Joey Bohncke, graduated in Urban Planning, Urban and Regional Planning in 2005
My choice for Urban and Regional Planning was easy. Geography, maps, the development of architectural styles, the design and structure of cities and their underlying infrastructure have been interests of mine since a very young age.
In the course of the degree programme it became increasingly clear that the municipal side of things didn’t appeal to me, whereas the business sector did. I entered the world of project management as a planner and project manager (in training) at the head office of ING Bank after completing a work placement at a development company, and while still at University. I decided that I wanted to continue in this field. Since completing my education, I have continued developing my skills in area management and later in project control on large infrastructure projects at various consultancy firms.
I currently work as a project consultant at Balance, a consultancy firm that operates mainly in the infrastructure sector and mainly supervises major rail, road, water and energy infrastructure projects. This ties in well with the specialisation of TTI (traffic, transport and infrastructure) and my desire to work in a project environment. What’s more, the expertise I gained from the Urban and Regional Planning programme and my experience means I can be deployed in many areas. Besides playing a role in infrastructure projects, I can also assist in development projects and spatial planning issues. Balance has invested in me by putting me through a training programme, as a result of which I now have valuable project management certificates and extensive knowledge on integrated project control.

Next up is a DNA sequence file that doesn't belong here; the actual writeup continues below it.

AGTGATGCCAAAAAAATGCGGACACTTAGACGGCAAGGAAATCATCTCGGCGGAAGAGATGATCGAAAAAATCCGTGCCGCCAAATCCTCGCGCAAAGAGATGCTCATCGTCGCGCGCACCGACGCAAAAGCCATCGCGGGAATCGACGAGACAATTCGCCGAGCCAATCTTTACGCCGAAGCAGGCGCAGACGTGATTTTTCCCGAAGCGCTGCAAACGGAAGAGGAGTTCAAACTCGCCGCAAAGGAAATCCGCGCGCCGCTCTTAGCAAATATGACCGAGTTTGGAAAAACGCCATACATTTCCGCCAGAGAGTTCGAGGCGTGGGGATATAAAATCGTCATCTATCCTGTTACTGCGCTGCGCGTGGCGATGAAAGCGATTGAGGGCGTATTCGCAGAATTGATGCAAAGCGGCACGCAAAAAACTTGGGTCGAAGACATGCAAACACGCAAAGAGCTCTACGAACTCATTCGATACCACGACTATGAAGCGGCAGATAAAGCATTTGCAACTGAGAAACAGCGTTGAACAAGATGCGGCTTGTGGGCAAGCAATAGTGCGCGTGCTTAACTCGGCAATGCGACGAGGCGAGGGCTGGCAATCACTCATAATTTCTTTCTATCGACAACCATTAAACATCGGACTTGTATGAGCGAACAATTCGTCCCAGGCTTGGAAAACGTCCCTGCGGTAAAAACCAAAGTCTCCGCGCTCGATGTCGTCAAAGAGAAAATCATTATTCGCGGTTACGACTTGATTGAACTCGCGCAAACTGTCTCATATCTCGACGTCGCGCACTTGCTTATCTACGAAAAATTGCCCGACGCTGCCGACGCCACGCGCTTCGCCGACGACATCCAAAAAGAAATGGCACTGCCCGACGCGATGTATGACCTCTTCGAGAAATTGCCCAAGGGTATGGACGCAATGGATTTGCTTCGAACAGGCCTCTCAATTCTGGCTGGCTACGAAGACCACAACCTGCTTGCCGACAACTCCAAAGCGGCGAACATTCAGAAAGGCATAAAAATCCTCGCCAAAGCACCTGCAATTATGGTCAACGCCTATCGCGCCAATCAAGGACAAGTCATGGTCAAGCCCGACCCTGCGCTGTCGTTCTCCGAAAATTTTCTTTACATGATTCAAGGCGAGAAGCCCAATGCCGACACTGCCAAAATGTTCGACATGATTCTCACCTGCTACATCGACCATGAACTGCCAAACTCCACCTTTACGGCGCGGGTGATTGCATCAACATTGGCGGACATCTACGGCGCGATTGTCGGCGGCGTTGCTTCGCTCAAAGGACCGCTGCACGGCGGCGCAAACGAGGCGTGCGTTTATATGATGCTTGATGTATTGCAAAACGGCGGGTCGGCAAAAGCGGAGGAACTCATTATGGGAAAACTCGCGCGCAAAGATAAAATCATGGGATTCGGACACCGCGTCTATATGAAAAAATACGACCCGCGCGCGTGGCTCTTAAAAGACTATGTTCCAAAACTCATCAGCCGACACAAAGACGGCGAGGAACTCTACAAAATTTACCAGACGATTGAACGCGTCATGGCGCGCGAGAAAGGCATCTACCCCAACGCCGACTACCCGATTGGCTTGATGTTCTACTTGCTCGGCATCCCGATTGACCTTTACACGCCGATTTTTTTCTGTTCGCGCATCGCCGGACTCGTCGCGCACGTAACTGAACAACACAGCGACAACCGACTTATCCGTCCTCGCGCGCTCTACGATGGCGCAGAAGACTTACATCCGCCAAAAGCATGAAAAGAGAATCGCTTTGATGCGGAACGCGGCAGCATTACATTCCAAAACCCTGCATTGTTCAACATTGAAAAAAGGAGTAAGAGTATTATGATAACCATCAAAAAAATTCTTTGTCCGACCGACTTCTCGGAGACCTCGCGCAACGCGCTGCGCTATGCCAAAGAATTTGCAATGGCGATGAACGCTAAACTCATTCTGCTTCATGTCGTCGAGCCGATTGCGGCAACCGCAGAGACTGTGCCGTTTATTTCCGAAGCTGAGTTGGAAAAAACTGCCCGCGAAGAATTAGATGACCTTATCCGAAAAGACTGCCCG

One of the large projects I am working on at present involves the widening and streamlining of major highways/motorways in the south of Amsterdam. My role in this project is to verify changes to the execution and plans and to examine the effects these have on the original contract scope, the budget and the planning schedule. This is quite a challenge, because if these changes have significant effects, the project will become more expensive and/or take longer to complete.
Though of course you learn the most in practice, I’ve noticed that it's highly beneficial to have a sound theoretical knowledge of how cities develop, and of different conceptualisations of spatial planning and infrastructure. The analytical, critical and broad perspectives you develop at University are also very useful.
My programme offered me many directions for development, from which I composed the ideal package for my future career. While some of the mandatory courses offered might prove redundant later on, you'll often find that you're happy you stored the knowledge somewhere. It’s also useful to spend some time during your studies thinking about what you want to do later, to select the right specialisations to help you achieve that and to do a work placement – even if it isn't a requirement. This will teach you a lot of things that will be relevant to your development. Explore as many options as you can and don't forget the importance of having an active social life – for your subsequent professional network too!